Any available soil information concerning the area of interest should be gathered before the beginning of a
military engineering project. During operations, the actual soil conditions encountered should be noted in order to
update, verify, or modify the existing data bases and also to update intelligence estimates in cases where the new
information has an impact on current or future operations.
PART A - SOURCES OF INFORMATION
There are several sources from which soil information may be obtained, including field investigations, maps,
aerial photography, and soil reports. Written materials and maps may be acquired through various agencies, such
as the United States Geological Survey, the Defense Mapping Agency, the United States Soil Conservation
Service, the National Forest Service, and state geological agencies and private organizations. In addition, it is
sometimes necessary to use materials prepared by foreign governments or companies. The classification schemes
and accuracy of data vary from one source to another; therefore, many different sources should be used to achieve
maximum accuracy and completeness of the data base. If the information sources are questionable, the uncertain
reliability of the data should be noted. The collection of soil information is an ongoing process whereby the data
base is continually updated with more current and increasingly accurate data. Once a sufficient amount of data
has initially been collected, the analysis process begins with a critical review of the database materials on hand.
1. Field Investigations. The most accurate and reliable source of soil information, and consequently the most
desirable, is actual field investigation. Unfortunately, the amount of reconnaissance that can realistically be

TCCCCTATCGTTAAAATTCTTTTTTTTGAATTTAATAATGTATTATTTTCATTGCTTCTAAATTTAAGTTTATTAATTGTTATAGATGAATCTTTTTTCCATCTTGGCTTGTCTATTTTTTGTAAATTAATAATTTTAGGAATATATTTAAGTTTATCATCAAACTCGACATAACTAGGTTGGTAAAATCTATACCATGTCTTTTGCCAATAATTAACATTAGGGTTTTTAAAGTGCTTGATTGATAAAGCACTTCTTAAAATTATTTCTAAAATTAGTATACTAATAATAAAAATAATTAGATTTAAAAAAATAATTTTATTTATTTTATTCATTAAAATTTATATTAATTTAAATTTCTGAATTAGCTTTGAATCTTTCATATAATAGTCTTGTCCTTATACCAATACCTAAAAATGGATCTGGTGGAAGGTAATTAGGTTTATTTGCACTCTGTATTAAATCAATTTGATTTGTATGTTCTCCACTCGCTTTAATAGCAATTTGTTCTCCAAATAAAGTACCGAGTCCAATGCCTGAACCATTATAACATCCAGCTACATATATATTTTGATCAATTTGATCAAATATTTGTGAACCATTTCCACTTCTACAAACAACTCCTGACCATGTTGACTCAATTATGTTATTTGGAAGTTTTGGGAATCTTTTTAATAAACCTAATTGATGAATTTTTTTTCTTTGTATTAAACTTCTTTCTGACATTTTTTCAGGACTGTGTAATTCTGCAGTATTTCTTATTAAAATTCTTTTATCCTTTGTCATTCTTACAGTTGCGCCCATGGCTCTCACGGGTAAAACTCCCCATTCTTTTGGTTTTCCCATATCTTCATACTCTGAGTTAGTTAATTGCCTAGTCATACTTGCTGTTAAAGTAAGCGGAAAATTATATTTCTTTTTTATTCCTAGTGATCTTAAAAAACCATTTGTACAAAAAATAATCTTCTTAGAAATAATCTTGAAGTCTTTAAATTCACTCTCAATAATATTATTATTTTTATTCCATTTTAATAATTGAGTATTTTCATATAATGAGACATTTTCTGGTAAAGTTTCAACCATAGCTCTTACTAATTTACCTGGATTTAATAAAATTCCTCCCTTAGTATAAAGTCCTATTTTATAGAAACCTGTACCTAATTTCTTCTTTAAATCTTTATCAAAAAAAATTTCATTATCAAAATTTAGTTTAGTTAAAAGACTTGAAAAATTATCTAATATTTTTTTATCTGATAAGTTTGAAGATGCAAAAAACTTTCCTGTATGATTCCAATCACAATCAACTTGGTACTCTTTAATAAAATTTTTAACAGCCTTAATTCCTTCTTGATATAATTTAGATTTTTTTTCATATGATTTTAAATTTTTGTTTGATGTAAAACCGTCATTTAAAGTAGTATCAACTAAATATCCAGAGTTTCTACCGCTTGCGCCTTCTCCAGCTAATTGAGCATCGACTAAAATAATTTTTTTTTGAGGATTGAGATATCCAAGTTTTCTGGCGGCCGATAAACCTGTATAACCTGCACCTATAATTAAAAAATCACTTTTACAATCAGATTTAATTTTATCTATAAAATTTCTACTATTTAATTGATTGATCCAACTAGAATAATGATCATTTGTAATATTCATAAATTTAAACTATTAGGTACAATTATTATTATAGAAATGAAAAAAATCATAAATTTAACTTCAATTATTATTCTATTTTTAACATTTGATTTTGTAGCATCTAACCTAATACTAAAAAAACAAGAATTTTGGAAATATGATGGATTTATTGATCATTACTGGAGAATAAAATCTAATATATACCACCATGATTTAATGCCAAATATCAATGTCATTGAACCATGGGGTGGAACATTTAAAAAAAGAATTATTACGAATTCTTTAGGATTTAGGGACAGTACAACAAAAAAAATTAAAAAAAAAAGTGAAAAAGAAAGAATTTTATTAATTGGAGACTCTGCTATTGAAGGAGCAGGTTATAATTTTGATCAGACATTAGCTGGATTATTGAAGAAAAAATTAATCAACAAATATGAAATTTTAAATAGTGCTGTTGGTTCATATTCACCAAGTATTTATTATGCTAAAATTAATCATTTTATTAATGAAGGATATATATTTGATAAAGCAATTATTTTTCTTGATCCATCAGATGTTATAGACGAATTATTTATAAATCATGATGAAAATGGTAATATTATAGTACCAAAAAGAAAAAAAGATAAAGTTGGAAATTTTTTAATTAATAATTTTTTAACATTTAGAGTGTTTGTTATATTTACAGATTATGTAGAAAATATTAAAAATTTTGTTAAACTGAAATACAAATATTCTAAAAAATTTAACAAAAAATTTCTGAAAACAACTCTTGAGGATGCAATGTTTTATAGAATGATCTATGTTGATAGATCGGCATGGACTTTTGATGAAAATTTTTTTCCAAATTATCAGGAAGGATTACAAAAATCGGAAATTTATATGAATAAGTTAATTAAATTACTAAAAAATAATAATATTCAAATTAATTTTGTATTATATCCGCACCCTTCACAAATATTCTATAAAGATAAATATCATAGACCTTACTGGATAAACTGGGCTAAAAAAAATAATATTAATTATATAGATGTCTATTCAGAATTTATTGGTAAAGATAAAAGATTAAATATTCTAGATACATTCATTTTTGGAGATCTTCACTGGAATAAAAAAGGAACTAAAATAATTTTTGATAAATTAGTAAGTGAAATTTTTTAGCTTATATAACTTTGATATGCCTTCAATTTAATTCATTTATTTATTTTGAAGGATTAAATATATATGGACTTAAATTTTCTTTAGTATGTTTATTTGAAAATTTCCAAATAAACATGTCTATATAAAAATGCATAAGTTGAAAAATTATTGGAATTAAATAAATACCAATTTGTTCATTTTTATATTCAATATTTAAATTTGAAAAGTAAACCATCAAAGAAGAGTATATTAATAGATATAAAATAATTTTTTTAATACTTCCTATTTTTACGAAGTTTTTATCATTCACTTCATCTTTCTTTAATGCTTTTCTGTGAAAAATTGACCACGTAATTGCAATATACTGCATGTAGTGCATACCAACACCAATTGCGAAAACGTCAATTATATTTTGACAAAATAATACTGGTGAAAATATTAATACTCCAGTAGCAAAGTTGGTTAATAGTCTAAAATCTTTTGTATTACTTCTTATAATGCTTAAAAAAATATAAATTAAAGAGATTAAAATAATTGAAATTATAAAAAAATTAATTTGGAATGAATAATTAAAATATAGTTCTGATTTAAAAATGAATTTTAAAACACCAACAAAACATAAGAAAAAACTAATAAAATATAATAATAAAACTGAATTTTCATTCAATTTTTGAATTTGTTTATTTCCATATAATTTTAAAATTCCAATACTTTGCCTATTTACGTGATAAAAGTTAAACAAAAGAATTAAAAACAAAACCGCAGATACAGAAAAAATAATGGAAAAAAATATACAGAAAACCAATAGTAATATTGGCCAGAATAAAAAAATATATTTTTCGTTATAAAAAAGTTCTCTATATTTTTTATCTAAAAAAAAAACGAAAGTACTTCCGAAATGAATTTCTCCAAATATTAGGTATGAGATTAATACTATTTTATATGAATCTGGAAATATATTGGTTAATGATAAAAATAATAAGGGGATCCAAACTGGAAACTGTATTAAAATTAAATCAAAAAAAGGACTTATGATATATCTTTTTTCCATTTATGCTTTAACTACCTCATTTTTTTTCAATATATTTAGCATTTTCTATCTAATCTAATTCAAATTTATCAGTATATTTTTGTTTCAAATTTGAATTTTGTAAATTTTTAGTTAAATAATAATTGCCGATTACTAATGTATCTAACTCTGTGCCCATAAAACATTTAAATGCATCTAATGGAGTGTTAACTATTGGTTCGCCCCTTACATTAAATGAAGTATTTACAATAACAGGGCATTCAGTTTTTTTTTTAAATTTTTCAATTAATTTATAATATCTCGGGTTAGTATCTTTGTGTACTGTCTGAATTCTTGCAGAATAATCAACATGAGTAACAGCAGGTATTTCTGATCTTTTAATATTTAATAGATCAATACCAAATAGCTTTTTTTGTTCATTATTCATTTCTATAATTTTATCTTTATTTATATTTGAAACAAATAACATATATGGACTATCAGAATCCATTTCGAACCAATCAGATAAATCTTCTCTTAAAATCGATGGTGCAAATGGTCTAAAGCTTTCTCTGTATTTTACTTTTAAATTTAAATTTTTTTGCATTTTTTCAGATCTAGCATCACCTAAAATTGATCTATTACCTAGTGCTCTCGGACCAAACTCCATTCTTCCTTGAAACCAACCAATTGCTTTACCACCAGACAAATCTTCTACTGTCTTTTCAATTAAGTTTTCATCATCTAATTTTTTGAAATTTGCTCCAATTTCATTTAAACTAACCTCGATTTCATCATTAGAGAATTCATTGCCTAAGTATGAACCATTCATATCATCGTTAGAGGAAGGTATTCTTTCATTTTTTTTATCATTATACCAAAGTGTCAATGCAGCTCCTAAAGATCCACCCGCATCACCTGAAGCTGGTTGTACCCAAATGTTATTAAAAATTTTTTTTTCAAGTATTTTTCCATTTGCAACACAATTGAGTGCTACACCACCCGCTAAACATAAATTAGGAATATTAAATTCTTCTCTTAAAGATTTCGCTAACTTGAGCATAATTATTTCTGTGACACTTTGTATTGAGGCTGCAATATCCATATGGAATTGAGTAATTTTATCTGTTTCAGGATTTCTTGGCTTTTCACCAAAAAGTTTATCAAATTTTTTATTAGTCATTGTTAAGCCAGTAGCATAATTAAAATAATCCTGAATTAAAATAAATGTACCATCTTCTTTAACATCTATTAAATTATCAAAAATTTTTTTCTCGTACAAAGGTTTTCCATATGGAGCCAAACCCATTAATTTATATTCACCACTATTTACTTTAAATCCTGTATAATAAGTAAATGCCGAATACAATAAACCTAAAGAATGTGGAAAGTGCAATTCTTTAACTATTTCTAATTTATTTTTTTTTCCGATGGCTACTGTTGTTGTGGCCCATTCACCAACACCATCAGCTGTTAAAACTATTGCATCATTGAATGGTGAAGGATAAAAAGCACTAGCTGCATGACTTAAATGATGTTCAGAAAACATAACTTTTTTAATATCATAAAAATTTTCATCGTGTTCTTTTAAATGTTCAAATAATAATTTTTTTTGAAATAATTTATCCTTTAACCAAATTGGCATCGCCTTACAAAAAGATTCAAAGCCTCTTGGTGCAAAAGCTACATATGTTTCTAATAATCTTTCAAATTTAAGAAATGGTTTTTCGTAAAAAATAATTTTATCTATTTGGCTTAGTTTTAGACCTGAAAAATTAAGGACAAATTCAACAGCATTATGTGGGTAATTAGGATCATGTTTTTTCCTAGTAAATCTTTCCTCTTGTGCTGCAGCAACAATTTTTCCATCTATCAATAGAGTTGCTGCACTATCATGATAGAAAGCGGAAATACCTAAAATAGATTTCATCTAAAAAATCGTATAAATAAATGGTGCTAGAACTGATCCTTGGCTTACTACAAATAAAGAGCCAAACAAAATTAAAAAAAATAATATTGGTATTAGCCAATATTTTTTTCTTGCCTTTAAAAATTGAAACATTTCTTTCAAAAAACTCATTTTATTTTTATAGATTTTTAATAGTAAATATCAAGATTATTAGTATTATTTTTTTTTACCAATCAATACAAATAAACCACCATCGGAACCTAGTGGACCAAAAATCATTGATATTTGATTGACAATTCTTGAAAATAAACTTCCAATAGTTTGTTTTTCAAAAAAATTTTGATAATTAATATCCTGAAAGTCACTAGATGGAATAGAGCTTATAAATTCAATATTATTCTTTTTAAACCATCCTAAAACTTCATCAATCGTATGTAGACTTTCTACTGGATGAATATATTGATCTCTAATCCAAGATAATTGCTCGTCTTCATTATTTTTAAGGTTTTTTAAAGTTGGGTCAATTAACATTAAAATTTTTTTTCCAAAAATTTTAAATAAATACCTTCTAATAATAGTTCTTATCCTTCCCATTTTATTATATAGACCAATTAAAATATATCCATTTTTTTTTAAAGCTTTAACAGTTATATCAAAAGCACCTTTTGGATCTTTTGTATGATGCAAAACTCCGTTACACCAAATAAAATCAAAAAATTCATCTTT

completed is often insufficient to provide all the information needed. In fact, it is sometimes impossible to
sources of information must be consulted.
2. Maps. There are several different types of maps that can supply information concerning the unconsolidated
materials of an area, including soils, landform distribution, and geologic and topographic maps.
a. Soil Maps. Soil maps depict the geographic distribution of various types of unconsolidated surficial
materials. Where available, these types of maps generally provide excellent sources of information. However, it
should be noted that the majority of widely available soil maps are published by the United States Soil
Conservation Service, an agency primarily concerned with the agricultural characteristics and applications of
soils. Therefore, it may be necessary to interpret engineering classifications from such maps.
b. Landform Distribution Maps. Landform distribution maps depict the geographic distribution of various
landforms that, in turn, may indicate certain soil characteristics. For example, a region depicted as rugged,
mountainous terrain on a landform distribution map would likely contain stony, shallow soils, whereas soils
measuring several meters in thickness may be found in areas depicted as floodplains or stream terraces. Landform
distribution maps may even be used to estimate specific soil types and associated engineering properties. For
example, areas depicted as swamps or marshes usually contain highly organic soils that have